The Bleeding House on Fountain Drive

The Bleeding House on Fountain Drive

Just before midnight on September 8th, 1987, Minnie Winston stepped out of her bath and into the strangest night of her life.

The seventy seven year-old noticed a strange, red spill on the bathroom floor. As she was about to inspect the unusual puddle she noticed that the walls in her bathroom  also had the same reddish stain mysteriously oozing from its surface. She stepped outside and saw that the hallway floor also had pools of the reddish substance blotted across the tiles.

“Will,” she called out. “Come look at all this red stuff coming out of the floors.” For a split second Minnie panicked when her husband didn’t reply.

At seventy nine years of age, Minnie’s husband’s health was fragile and needed professional medical care.  William Winston had to be hooked up to a dialysis machine everyday to have his blood cleansed and the process would leave him exhausted each day.

Minnie’s fear turned into a wild confusion when her husband appeared at the other end of the hallway.  He was in clean clothes with no visible signs of blood anywhere on his body. He stood looking at the red blobs between them both. The expression on his wife’s face mimicked his own.

Whose blood was it?

The Winstons were confused and understandably terrified. Not knowing what to do, they placed a call to the police station, asking them to come and check out their home and the mysterious appearance of blood. Detective Steve Cartwright investigated the six bedroom brick house on the south side of Atlanta. The police searched the premises but were unable to find any signs of a break-in or someone hiding in the property. Given the amount of blood at the property, there were two things that Detective Cartwright was sure about that night: That what they were looking at was in fact blood and that it didn’t come from the Winstons.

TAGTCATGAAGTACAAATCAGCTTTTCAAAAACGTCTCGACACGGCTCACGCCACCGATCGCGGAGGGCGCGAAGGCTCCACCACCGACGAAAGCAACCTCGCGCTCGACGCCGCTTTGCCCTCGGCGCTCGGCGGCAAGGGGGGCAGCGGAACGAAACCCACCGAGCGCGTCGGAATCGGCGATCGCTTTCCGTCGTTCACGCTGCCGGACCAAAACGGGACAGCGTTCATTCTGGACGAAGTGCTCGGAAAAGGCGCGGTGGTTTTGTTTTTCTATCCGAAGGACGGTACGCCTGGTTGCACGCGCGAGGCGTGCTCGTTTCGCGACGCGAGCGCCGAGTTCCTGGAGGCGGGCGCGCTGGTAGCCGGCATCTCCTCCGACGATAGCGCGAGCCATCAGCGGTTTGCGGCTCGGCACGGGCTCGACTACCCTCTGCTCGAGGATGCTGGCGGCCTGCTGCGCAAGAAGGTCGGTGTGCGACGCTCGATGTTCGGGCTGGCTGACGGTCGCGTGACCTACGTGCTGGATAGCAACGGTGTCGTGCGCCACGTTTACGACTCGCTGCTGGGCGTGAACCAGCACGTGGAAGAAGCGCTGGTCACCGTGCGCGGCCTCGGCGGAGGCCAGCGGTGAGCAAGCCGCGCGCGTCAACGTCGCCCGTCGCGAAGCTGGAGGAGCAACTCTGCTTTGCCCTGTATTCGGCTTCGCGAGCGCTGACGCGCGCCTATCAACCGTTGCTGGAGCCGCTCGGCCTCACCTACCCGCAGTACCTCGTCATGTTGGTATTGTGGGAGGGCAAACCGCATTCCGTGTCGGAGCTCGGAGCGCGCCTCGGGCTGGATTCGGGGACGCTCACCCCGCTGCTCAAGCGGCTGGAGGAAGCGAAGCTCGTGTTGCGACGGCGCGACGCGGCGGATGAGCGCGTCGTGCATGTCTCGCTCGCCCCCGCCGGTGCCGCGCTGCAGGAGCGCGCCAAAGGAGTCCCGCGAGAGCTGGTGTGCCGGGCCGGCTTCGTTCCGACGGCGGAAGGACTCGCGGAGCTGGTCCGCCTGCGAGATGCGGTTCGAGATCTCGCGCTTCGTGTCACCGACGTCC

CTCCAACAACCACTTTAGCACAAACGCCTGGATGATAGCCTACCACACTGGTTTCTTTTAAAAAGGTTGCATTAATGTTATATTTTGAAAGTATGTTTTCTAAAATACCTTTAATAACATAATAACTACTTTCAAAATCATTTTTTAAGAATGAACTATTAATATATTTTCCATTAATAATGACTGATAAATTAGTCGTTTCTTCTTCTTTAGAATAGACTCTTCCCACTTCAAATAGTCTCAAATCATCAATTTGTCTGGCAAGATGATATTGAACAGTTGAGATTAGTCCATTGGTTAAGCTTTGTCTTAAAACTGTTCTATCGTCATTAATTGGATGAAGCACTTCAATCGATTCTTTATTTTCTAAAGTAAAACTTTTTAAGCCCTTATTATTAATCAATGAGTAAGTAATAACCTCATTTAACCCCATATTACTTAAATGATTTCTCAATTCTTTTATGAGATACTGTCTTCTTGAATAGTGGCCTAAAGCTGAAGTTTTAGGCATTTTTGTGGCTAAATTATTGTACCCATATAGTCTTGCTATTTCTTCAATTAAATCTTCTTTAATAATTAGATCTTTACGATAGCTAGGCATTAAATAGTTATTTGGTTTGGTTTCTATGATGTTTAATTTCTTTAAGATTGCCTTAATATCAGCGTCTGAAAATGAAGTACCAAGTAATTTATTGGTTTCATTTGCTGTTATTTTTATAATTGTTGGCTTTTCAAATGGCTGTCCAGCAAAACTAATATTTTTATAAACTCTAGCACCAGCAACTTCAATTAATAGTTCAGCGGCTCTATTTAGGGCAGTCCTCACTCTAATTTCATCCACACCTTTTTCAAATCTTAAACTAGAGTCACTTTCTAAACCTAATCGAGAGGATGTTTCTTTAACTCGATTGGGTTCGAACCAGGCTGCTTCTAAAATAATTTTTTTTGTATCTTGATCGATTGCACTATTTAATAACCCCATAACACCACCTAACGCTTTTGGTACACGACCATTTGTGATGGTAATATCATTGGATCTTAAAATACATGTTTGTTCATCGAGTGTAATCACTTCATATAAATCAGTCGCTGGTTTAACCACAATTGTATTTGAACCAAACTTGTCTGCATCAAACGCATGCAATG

In over 22 years of residence in 1114 Fountain Drive both Minnie and William had never experienced anything like they had that Tuesday night in 1987.  Pools of blood were found in their kitchen, as well as in their living room. It was on the floor of their bedroom, on the walls, and under appliances. Given the amount of blood they found, it appeared to have been placed, or dripped, on the spot from a very lively source. In other words, someone inside their home had been bleeding profusely.


Minnie & William Winston in the Bleeding House. 1987.

However there was no one inside the house besides the septuagenarian couple, who neither had blood or cuts visibly on their bodies.  Even when questioned about her husband’s recent blood work, Minnie assured the officers that all aspects of the treatment were done at a medical facility, not inside their home.

Dumbfounded, the police collected samples of the blood and submitted it to their lab for further analysis. It was now a waiting game for Minnie and her husband as they went to bed every night wondering whose blood had been smeared on the floors and walls of their home.  A few days after their initial discovery, Detective Cartwright visited the residence to deliver news that neither he nor the Winstons would come to understand.

The lab results concluded that it was human blood what was collected inside the Winston’s home. Furthermore, it was from someone with Type O blood. When the detective asked, Minnie stated that it wasn’t hers, as hers was not that same type. She then went on to tell him that her husband’s blood type was A.

Which was confirmed by the medical facility that treated Mr. Winston. They were back where they had started. The blood type didn’t match the residents of the house and given the amount of blood that oozed through the floors and walls, Detective Cartwright could only surmise that the blood did not come from the Winstons. So the the question still remained. Whose blood was it?


The Register-Guard Eugene, Oregon. 1987

When the story broke through small headlines in 1987, Minnie and William received a lot of unwanted attention from the press and independent investigators. There were unwanted phone calls and knocks to their house at all hours of the day. The elderly couple kept to their word and stated over and over again that the blood did not belong to them and that it was in no way a hoax.

“I still don’t know where the blood came from,” Minnie said in an interview a few days after the lab results were revealed. “and I’m tired of all these people asking me all these questions. If anybody comes here today, I’m not going to open my door.”

The Atlanta police never figured out where the blood came from and who it came out of. Minnie and William Winston never experienced any further spontaneous blood incidents in the house that came to be known as the Bleeding House.

This story was based on the real events reported by The Register-Guard. Eugene, Oregon. 1987

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